I am currently in the query trenches. I’ve carefully researched the agents I’ll be querying, right down to the styles of writing they prefer. I meticulously personalize each letter to the t.
Imagine my sorrow when one of my top agents replies with a form response. I’ve looked on Querytracker for the types of responses she usually sends, and they’ve all been personalized! Except her letter to me!
Now, I’ve also gotten several full requests with the same query, so I don’t think the letter / sample pages completely suck. But I keep reading into agent responses and thinking, “how can the same letter make one agent request and another reject?”
If your book is sparkling, has a compelling plot and awesome characters, shouldn’t you have a 80% request rate? Agents don’t differ in tastes that much, do they?
P.S. Not saying my book is sparkling, necessarily. Just saying if there is a book out there that’s awesome, are there still agents who pass? How?
Back in the day Ann Landers used to print really oddball letters and than answer with "I'm so glad the fraternity boys at Yale are having some fun." She could pick out prank letters with near perfect acuity.
I thought I could too.
But the longer I looked at this, the more I wondered if you notorious rodent wheel spinners might have actually spun yourselves into this maelstrom.
So here's the answer:
You're kidding, right?
When I worked in politics, it was a given that we'd yield 30% of the vote. Even if our candidate walked on water, 30% of the electorate would vote for the other guy. (This is why elections in far flung places that have 99% of the vote going to the incumbent are called rigged.)
So, that's 70%.
And if you look at ANY political race, it's a landslide if a candidate gets more than 60%.
And that's picking one from a group of two.
The odds of eight out of ten people picking ONE SAME book from a selection of even five are pretty high. Just ask anyone trying to put together a reading list for a book group. And agents get queries for a hundred books a WEEK.
In other words, you're completely off the mark here.
Now, why this is a problem for you.
You've got an unrealistic idea of what success looks like so even if you succeed, you'll think you failed. That's a very bad thing.
And that will be a problem if you do secure an agent, a book deal, and have a book to promote. Book promotion is notoriously difficult to quantify. If you already think success is having a lot of people buy your book, you're going to go nuts when I tell you that you have to do all this promotional stuff and we don't even know if it will work, let alone how well it will work.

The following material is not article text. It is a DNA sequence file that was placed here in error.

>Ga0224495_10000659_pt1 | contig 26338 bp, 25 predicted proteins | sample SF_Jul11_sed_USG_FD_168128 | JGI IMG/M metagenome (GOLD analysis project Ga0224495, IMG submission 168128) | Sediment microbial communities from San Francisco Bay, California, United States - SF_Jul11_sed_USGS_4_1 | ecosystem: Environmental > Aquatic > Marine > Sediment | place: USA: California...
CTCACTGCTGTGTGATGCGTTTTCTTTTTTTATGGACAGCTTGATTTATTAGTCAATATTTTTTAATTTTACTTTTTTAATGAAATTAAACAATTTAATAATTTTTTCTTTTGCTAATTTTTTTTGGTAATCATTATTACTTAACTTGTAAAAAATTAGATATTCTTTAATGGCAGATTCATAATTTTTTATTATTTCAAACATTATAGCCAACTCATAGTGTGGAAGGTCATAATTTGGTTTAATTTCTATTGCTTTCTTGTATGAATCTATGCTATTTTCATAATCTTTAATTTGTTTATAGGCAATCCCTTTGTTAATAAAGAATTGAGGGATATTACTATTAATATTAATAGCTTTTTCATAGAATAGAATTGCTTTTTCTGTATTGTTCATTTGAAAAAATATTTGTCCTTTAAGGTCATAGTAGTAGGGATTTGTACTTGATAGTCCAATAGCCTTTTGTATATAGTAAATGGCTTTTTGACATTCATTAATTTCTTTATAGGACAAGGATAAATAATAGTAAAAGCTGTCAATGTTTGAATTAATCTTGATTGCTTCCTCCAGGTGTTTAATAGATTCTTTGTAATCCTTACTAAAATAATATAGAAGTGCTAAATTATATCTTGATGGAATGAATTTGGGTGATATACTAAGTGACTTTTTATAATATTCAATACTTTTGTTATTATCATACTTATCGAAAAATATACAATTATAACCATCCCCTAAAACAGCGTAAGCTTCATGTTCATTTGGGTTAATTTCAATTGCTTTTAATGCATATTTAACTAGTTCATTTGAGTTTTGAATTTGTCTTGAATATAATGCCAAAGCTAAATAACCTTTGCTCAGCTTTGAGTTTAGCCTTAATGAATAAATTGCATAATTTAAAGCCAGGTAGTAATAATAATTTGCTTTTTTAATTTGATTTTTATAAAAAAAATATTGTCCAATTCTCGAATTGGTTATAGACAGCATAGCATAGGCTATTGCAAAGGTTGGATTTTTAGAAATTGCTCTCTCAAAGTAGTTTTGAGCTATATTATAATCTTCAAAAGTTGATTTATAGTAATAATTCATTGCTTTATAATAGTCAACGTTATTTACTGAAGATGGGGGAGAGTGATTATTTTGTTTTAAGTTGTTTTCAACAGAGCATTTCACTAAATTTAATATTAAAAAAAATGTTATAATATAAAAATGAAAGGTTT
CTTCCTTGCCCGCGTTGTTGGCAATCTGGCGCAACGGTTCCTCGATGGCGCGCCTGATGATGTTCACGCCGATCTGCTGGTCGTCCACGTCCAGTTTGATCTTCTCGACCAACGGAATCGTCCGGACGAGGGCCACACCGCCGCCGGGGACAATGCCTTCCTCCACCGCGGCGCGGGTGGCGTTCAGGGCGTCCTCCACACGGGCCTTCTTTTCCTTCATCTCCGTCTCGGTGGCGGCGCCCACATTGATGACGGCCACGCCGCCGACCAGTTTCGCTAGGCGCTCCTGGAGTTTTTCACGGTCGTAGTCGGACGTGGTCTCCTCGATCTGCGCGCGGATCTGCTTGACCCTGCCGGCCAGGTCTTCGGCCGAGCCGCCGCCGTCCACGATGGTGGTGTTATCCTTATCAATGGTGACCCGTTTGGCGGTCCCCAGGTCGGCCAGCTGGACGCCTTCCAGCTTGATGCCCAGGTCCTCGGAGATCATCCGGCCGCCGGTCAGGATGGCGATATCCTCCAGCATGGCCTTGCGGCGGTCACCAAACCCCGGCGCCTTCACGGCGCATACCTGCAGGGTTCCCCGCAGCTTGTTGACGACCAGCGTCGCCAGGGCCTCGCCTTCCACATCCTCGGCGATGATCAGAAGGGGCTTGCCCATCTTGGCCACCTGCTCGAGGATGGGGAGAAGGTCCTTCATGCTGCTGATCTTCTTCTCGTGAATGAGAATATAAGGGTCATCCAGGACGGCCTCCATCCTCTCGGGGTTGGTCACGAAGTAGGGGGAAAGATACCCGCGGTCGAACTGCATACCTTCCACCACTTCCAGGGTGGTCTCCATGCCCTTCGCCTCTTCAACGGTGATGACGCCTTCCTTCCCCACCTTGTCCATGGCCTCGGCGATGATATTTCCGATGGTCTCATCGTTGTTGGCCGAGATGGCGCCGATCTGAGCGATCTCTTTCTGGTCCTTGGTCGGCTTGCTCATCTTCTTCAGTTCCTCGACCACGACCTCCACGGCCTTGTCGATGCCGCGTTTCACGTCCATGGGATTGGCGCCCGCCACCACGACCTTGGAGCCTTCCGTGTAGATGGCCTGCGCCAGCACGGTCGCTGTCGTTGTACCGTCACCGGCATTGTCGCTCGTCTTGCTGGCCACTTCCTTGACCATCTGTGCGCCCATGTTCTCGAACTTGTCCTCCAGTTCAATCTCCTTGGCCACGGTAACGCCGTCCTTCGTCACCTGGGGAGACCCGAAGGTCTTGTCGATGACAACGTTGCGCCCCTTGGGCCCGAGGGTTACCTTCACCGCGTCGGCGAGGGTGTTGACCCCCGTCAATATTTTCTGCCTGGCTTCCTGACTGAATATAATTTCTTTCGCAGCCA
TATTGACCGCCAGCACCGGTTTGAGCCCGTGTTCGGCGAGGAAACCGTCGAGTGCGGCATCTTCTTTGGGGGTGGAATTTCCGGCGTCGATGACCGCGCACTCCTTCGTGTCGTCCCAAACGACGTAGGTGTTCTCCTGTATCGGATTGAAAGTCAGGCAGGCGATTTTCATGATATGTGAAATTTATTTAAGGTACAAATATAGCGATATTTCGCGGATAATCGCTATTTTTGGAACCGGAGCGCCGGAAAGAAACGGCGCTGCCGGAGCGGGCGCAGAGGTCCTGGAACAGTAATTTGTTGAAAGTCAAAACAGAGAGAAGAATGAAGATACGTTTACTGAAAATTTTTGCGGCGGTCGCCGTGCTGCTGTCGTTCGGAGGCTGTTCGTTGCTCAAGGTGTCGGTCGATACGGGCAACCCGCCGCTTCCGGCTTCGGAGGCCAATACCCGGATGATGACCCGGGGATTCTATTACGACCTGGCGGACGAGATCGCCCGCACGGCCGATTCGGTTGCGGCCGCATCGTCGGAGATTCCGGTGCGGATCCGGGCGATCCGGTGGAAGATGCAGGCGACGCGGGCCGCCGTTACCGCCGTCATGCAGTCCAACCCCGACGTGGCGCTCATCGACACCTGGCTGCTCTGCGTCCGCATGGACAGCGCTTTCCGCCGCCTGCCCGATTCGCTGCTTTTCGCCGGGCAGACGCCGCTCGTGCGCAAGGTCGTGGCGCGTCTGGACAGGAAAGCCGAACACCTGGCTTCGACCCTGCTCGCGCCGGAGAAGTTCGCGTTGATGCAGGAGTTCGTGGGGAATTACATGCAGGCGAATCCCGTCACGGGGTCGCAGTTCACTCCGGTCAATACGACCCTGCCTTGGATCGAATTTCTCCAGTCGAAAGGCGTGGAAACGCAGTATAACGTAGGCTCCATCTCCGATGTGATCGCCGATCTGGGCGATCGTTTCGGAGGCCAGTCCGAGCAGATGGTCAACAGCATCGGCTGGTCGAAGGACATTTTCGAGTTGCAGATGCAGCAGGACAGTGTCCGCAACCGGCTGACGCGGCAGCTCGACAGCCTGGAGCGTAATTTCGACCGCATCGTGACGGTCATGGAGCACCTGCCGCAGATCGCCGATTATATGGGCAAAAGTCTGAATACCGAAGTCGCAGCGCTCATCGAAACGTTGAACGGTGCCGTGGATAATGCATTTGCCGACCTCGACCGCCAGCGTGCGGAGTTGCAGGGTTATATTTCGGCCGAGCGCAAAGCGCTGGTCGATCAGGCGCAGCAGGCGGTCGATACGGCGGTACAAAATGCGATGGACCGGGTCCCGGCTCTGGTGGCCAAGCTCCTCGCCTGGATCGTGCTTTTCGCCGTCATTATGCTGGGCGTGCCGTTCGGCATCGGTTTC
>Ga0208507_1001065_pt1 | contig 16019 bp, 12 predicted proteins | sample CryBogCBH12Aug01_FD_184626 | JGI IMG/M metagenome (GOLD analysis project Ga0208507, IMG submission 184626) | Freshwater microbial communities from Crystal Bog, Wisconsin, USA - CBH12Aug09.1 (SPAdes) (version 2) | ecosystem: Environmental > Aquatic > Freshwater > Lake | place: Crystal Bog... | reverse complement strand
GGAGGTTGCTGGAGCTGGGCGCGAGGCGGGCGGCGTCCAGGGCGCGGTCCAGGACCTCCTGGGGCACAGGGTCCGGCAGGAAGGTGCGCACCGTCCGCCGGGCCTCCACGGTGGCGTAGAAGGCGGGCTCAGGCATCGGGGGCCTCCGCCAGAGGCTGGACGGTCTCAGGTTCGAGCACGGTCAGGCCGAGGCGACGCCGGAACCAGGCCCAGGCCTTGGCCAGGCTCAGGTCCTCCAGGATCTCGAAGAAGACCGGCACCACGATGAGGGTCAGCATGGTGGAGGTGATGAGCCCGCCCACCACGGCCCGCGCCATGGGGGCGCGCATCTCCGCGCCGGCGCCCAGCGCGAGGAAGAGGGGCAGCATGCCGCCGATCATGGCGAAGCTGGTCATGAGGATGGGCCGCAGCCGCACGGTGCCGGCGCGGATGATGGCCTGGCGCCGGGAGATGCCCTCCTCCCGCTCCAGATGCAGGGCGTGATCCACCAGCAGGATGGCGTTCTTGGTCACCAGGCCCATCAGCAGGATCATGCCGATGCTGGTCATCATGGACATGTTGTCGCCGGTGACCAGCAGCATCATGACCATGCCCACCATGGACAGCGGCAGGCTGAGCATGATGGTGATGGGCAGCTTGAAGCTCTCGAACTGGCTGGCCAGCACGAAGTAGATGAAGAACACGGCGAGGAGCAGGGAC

You're also taking things REALLY personally when you don't need to. Noticing who posts personalized rejections on querytracker is an exercise in masochism. You have NO IDEA if the agent sent a form letter only to you, because QueryTracker is self-reporting. There's no objective, measurable data pool from which to draw conclusions.
You're also placing way too much emphasis on personalizing a query. Writing style? I guess you could say I prefer short sentences, with a good strong rhythm, but if you mention that in a query, the only thing I'm going to conclude is you're spending too much time reading this blog, and not enough time working on your book.
Personalizing queries beyond a sentence or two is an utter and complete waste of time.
And there's much MUCH more to taking on a book than whether I like it. I have to want to work with the author (and there are enough of you out there who are nutso that I'm pretty careful about asking first and signing later.) I have to think I can sell it, and sadly, a lot of books I thought were great don't find a home, so I've learned to be a lot more conservative about this.
Agents have widely varying tastes, just like you and your friends do. In fact, if you need something to do (and you do, because you really need to stop that personalization fetish you've got going) go to five of your friends' houses and list every book they own. See what overlap there is.
I'd actually be interested to see what the percentage is. My guess is it's somewhere between 0-20%.
(in other words: not even close to 80%)
Bottom line: quit worrying about anything but getting the best possible query you can out to as many agents as you can.